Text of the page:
Kaufman County JP2 Candidates Discuss Eligibility, Intentions
The last race to square off at the Kaufman County GOP sponsored candidate forum last Thursday, were those seeking election to Justice of the Peace, Precinct 2 in Kaufman County: Amy Tarno, Ty Burnes, Matthew Scharmen, and Scott Whitaker. They began with opening statements.
Kaufman County Justice of the Peace Precinct 2 candidate Amy Tarno is a wife, mother, small business owner with her husband, and full time paralegal in a Dallas law firm. She grew up in Mesquite and attended Eastfield College. After college, she began her career as a paralegal at the Ashmore Law Firm in 2001. Tarno attends continuing legal education courses several times a year, and has real courtroom experience with knowledge in many areas of civil law. She has attended, “sat second chair,” and helped prepare for hundreds of hearings and trials through the last 16 years. “I’ve worked for some great judges, and I’ve learned a lot about how to run a court and an efficient docket. With my experience, I believe I can run a court that is fair, accessible, efficient, and provide outstanding customer service.”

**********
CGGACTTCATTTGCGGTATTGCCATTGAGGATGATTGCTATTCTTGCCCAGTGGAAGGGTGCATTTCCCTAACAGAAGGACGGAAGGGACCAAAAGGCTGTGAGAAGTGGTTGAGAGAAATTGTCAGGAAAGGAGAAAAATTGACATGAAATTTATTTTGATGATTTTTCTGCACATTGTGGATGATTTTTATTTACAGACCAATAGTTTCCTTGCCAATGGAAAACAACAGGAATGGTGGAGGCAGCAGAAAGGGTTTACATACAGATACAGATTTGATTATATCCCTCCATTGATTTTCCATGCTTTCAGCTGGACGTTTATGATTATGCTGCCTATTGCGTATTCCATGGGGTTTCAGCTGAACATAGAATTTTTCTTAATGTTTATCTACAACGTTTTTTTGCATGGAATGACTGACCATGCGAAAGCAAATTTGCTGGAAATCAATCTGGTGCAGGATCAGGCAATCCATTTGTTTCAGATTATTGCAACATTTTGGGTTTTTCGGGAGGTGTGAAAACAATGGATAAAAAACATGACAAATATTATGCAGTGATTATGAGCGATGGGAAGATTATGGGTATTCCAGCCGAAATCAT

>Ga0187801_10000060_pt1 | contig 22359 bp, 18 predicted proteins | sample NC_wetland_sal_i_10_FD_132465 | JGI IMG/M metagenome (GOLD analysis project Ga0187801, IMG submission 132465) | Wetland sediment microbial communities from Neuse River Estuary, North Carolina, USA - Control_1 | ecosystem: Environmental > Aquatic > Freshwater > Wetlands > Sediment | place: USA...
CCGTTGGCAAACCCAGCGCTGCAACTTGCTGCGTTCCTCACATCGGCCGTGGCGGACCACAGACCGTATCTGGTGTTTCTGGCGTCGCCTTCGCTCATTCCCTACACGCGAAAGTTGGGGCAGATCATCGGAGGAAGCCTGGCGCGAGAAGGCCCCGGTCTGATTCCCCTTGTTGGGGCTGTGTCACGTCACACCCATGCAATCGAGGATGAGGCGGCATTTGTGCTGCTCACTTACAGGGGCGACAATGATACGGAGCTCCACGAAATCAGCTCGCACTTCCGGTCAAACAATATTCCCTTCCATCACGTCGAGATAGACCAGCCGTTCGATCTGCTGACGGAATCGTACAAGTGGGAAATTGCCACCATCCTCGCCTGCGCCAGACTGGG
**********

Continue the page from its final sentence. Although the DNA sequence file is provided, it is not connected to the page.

Tarno and her family have lived in Forney for 16 years. Two of her children have graduated North Forney High School, and attend college, one is a Senior, and their youngest attends Brown Middle School. Active in the community, they attend church, operate a business: Forney Computer Repair, she serves on various committees for her children’s school activities, and volunteers for the Forney Food Pantry, and is a member of the Kaufman County Republican Women’s Club. She wants to serve because she loves her community and believes she has much to offer.
Ty Burnes has been a police officer for the Terrell Police Department for the last 17 years, and is also running for Kaufman County JP2 in Forney. The last eight years, he has worked in the narcotics division. Prior to that, he worked 3½ years for the Terrell ISD Police Department. He was also a Terrell PD Reserve officer for four years. He is married 21 years with two children. One is in high school, the other is a third grader in elementary school.